"The Court notes that a plaintiff's motion for judgment on the pleadings shall not be granted unless all of the defenses raised in the answer are legallyinsufficient." Burns v. Consol. Amusement Co., 182 F.R.D. 609, 611 (D. Haw. 1998) (emphasis in original) (citing Fed. R. Civ. P. 12(c)). Instead, "if one or more of the defenses are viable, plaintiff's motion should be brought as a motion to strike within [21] days after service of the answer." Id. (citing Fed. R. Civ. P. 12(f)). The court may also act on its own to strike from a pleading an insufficient defense. Fed. R. Civ. P. 12(f).

Plaintiff does not argue that all of Defendants' affirmative defenses are insufficient as a matter of law. Therefore, the Court will construe Plaintiff's motion as a motion to strike Defendants' first, second, fourth, and fifth affirmative defenses pursuant to Fed. R. Civ. P. 12(f).

Defendants filed their answer on May 19, 2017. See ECF No. 9. Plaintiff filed its motion for dismissal of Defendants' affirmative defenses, which the Court construes as a motion to strike, on February 20, 2018. See ECF No. 20. To comply with Rule 12(f), Plaintiff needed to file its motion by June 9, 2017. See Fed. R. Civ. P. 12(f). Plaintiff delayed eight months in filing its motion.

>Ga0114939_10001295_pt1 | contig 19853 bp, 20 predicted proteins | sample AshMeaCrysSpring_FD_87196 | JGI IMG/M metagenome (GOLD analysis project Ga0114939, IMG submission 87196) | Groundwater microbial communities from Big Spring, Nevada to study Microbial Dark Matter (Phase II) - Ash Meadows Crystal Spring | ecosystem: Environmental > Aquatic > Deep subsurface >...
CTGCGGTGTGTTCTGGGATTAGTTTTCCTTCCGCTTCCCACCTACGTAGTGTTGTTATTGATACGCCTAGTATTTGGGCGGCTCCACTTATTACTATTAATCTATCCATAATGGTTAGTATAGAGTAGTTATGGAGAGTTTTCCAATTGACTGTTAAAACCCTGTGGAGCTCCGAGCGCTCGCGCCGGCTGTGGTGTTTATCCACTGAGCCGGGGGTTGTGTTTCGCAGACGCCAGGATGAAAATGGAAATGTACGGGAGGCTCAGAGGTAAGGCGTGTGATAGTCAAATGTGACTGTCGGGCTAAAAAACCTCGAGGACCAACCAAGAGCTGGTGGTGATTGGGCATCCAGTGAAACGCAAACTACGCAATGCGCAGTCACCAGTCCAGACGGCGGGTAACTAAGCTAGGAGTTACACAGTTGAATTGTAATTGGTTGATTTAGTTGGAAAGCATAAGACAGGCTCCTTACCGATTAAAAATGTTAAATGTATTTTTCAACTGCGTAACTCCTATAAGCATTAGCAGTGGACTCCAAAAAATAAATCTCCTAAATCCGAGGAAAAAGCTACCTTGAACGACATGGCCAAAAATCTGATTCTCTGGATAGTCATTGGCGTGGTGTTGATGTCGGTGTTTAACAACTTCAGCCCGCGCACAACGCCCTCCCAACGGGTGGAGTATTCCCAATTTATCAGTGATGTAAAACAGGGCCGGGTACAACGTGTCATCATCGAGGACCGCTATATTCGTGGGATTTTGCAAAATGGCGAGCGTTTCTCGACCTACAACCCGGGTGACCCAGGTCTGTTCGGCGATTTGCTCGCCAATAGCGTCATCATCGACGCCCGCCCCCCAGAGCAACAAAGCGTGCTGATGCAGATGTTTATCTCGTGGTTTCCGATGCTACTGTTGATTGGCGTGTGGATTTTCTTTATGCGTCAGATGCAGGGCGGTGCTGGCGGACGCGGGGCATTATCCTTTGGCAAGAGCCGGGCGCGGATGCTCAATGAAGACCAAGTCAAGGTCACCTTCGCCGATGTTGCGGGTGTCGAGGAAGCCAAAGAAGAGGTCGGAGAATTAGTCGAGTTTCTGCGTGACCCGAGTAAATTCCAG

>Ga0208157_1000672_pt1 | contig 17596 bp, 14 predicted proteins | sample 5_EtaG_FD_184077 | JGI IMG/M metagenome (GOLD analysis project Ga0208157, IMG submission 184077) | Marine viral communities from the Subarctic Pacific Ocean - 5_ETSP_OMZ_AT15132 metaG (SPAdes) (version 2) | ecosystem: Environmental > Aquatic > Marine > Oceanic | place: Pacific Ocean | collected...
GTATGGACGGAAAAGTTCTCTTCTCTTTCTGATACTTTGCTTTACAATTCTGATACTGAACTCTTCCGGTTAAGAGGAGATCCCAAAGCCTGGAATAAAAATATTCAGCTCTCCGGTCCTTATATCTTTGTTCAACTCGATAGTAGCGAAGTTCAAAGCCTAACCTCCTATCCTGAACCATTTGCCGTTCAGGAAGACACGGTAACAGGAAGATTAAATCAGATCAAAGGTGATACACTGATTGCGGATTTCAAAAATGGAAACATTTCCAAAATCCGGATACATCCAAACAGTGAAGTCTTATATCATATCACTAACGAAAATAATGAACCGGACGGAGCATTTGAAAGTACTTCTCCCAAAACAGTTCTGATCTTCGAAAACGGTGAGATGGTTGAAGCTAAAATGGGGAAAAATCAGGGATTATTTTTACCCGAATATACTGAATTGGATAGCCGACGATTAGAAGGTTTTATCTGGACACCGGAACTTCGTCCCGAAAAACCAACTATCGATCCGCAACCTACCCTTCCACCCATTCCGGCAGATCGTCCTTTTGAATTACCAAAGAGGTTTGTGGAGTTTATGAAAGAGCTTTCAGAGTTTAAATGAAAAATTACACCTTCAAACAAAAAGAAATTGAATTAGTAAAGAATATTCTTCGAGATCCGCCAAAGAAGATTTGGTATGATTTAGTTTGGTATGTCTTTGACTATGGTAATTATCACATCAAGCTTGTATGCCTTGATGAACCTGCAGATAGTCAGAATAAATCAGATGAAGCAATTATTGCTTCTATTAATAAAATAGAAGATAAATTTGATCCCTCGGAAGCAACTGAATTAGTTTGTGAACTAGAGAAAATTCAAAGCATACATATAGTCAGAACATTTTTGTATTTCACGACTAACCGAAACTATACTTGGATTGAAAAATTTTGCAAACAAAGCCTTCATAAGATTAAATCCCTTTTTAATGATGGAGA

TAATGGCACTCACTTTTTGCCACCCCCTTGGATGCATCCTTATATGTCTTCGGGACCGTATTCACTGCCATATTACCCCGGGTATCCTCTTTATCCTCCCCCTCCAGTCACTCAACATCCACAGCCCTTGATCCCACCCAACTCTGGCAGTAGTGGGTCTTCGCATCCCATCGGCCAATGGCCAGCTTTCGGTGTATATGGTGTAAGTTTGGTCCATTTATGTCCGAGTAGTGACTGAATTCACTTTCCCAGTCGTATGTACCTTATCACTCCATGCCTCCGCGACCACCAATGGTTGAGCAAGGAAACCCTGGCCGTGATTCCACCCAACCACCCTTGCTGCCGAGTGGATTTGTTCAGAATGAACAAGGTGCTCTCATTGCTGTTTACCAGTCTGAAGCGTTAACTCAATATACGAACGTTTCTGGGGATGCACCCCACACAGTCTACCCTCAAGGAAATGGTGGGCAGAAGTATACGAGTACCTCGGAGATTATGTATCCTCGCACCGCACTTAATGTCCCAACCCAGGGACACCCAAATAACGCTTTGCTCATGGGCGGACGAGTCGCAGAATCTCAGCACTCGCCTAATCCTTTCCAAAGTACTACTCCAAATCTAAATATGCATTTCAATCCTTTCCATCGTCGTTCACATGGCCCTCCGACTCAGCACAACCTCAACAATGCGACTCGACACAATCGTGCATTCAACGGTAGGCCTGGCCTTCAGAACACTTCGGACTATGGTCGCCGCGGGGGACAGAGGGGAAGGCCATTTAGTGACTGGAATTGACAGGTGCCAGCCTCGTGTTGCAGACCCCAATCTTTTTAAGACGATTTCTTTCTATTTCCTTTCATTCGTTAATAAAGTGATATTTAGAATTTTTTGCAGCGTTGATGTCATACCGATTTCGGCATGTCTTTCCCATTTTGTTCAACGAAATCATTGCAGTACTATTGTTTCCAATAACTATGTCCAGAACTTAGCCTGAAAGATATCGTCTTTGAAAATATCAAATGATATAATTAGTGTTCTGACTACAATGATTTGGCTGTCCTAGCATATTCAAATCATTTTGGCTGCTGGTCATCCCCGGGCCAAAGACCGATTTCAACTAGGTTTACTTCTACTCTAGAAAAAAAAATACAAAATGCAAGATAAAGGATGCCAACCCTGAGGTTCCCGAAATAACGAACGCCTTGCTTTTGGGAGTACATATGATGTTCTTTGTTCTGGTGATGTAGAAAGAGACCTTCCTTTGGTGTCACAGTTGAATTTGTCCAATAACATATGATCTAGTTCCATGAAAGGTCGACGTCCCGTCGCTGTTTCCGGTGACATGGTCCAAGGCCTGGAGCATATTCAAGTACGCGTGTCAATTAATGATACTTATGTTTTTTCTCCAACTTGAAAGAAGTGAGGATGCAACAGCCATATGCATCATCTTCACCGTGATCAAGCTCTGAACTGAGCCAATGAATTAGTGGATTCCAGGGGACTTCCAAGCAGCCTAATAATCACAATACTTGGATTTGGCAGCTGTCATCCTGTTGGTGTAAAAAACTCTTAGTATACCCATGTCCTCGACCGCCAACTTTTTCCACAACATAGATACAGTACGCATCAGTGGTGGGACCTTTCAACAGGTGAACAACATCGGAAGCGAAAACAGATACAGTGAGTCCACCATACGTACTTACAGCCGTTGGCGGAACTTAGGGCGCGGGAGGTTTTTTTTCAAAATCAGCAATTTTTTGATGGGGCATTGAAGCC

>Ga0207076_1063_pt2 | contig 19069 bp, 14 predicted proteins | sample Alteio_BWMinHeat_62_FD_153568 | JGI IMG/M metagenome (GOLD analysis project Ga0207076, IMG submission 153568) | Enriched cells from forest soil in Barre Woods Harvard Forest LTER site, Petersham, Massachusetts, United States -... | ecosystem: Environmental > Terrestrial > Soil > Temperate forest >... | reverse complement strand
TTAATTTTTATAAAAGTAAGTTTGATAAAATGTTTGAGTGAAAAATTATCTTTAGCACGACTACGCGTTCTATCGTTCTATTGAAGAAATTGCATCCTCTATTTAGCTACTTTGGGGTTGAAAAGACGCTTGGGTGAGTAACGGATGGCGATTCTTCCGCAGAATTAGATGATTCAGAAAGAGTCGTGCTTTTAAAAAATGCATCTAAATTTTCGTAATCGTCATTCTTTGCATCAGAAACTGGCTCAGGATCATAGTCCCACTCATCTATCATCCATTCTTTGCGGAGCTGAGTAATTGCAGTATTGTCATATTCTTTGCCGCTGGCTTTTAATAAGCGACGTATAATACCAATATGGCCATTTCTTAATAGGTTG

However, Defendants also did not respond timely to Plaintiff's motion. According to LR 7.1(b), counsel in a civil case has 21 days after the filing of a dispositive motion to file a response. "The failure to comply with the requirements of LR 7.1(a) or (b) may be deemed consent to the entry of an Order adverse to the party who violates these rules." LR 7.1(d).

Although both parties have failed to follow the relevant procedural rules, Fed. R. Civ. P. 12(f) authorizes the Court to act on its own to strike from a pleading an insufficient defense.

Legal Standard for Striking Affirmative Defense

Federal Rule of Civil Procedure 12(f) provides that "[t]he court may strike from a pleading an insufficient defense or any redundant, immaterial, impertinent, or scandalous matter." A defense may include both denials and affirmative defenses. Defense, Black's Law Dictionary (10th ed. 2014); see also Fed. R. Civ. P. 8. A responding party must make general or specific denials to the substance of the allegations asserted against it by an opposing party. Fed. R. Civ. P. 8(b). A responding party also "must affirmatively state any avoidance or affirmative defense." Fed. R. Civ. P. 8(c).